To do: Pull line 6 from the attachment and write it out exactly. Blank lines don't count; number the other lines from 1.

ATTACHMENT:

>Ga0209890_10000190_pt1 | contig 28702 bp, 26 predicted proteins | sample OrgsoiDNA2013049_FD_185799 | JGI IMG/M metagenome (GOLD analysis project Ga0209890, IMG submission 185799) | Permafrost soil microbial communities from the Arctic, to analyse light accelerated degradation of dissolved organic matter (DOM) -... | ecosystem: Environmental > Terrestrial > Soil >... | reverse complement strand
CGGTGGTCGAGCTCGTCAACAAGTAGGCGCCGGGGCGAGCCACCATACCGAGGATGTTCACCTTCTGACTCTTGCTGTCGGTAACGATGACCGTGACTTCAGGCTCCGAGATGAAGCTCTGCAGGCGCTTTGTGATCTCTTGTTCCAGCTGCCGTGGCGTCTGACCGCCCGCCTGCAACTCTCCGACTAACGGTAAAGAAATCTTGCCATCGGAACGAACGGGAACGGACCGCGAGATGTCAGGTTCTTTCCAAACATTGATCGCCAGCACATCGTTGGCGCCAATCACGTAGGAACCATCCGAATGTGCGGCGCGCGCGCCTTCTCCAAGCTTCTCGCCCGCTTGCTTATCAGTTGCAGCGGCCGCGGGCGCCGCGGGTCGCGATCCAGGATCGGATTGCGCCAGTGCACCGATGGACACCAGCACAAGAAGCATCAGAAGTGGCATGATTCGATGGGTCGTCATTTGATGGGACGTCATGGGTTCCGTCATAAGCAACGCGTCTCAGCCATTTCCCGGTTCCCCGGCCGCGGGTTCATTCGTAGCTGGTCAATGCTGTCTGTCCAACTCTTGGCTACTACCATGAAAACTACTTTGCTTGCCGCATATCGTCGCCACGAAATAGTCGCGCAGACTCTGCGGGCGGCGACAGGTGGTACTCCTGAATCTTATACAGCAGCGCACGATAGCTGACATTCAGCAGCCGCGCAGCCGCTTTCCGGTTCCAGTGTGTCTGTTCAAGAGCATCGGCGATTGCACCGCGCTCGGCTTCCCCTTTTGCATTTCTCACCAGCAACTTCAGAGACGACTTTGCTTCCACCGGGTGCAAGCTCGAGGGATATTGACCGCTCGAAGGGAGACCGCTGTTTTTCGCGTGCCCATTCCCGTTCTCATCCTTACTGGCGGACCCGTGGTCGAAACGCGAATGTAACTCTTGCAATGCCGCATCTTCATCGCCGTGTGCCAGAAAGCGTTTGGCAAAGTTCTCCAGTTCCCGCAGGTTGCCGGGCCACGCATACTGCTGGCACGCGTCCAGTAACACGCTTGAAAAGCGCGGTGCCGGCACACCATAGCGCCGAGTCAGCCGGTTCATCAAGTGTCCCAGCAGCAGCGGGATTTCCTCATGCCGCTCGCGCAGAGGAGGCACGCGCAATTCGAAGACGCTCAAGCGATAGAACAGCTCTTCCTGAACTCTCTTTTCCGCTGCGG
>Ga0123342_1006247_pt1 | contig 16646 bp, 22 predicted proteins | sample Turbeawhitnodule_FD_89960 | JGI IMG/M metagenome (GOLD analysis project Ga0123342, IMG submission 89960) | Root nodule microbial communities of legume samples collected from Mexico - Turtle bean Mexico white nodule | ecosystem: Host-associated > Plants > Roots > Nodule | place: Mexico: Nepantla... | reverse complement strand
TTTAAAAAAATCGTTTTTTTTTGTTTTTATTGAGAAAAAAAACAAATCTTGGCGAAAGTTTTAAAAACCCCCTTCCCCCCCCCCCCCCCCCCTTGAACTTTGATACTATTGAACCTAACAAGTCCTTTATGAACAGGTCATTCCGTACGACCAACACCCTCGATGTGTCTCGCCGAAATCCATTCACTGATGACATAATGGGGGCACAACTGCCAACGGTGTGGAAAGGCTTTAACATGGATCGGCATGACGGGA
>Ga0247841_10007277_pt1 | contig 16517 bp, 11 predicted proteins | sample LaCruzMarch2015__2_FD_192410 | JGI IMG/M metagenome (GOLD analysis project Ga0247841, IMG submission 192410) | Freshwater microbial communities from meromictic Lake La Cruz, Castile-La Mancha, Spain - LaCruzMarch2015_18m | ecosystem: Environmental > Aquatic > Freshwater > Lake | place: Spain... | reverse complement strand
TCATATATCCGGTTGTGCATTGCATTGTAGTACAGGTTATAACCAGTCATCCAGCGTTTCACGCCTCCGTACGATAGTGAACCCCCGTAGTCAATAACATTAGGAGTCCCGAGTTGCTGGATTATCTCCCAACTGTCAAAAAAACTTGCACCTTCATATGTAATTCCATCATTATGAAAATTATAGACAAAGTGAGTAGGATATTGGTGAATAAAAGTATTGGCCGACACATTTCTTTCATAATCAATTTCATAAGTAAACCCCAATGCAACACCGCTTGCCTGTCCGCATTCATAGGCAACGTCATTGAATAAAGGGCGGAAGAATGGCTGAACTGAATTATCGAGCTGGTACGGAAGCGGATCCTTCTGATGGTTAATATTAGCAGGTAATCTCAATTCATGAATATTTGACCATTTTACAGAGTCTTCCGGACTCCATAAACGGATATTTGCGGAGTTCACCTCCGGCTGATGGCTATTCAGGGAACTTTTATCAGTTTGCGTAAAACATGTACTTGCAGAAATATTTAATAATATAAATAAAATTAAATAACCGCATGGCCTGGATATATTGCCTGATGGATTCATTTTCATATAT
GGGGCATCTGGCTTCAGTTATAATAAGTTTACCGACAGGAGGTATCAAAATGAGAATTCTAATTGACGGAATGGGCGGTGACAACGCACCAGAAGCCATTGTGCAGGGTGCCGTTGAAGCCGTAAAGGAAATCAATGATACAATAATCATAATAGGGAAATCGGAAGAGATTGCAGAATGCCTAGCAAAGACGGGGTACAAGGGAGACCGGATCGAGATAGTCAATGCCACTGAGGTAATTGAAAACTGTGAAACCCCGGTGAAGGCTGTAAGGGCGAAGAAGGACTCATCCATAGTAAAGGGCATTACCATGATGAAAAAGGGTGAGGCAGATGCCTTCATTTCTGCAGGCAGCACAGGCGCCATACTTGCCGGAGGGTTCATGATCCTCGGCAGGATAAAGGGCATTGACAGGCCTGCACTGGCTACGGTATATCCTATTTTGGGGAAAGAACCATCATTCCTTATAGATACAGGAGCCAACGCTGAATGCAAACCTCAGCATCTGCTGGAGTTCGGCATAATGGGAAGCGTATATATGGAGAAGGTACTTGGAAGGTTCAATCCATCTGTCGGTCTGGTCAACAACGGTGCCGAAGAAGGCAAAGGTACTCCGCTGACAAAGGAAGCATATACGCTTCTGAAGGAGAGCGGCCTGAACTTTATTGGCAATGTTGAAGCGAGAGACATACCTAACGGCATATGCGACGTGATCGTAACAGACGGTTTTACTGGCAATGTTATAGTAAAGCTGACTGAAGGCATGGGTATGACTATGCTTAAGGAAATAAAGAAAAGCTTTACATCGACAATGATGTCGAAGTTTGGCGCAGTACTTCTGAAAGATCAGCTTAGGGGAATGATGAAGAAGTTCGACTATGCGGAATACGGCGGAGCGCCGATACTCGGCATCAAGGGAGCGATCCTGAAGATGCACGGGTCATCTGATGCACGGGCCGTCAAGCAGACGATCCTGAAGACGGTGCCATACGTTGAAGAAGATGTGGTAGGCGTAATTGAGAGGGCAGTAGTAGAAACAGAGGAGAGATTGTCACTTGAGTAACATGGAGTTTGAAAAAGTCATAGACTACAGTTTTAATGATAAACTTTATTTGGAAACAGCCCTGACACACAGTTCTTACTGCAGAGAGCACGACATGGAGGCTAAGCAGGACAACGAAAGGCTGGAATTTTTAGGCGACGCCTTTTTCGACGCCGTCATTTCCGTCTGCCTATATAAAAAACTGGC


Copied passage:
TCATATATCCGGTTGTGCATTGCATTGTAGTACAGGTTATAACCAGTCATCCAGCGTTTCACGCCTCCGTACGATAGTGAACCCCCGTAGTCAATAACATTAGGAGTCCCGAGTTGCTGGATTATCTCCCAACTGTCAAAAAAACTTGCACCTTCATATGTAATTCCATCATTATGAAAATTATAGACAAAGTGAGTAGGATATTGGTGAATAAAAGTATTGGCCGACACATTTCTTTCATAATCAATTTCATAAGTAAACCCCAATGCAACACCGCTTGCCTGTCCGCATTCATAGGCAACGTCATTGAATAAAGGGCGGAAGAATGGCTGAACTGAATTATCGAGCTGGTACGGAAGCGGATCCTTCTGATGGTTAATATTAGCAGGTAATCTCAATTCATGAATATTTGACCATTTTACAGAGTCTTCCGGACTCCATAAACGGATATTTGCGGAGTTCACCTCCGGCTGATGGCTATTCAGGGAACTTTTATCAGTTTGCGTAAAACATGTACTTGCAGAAATATTTAATAATATAAATAAAATTAAATAACCGCATGGCCTGGATATATTGCCTGATGGATTCATTTTCATATAT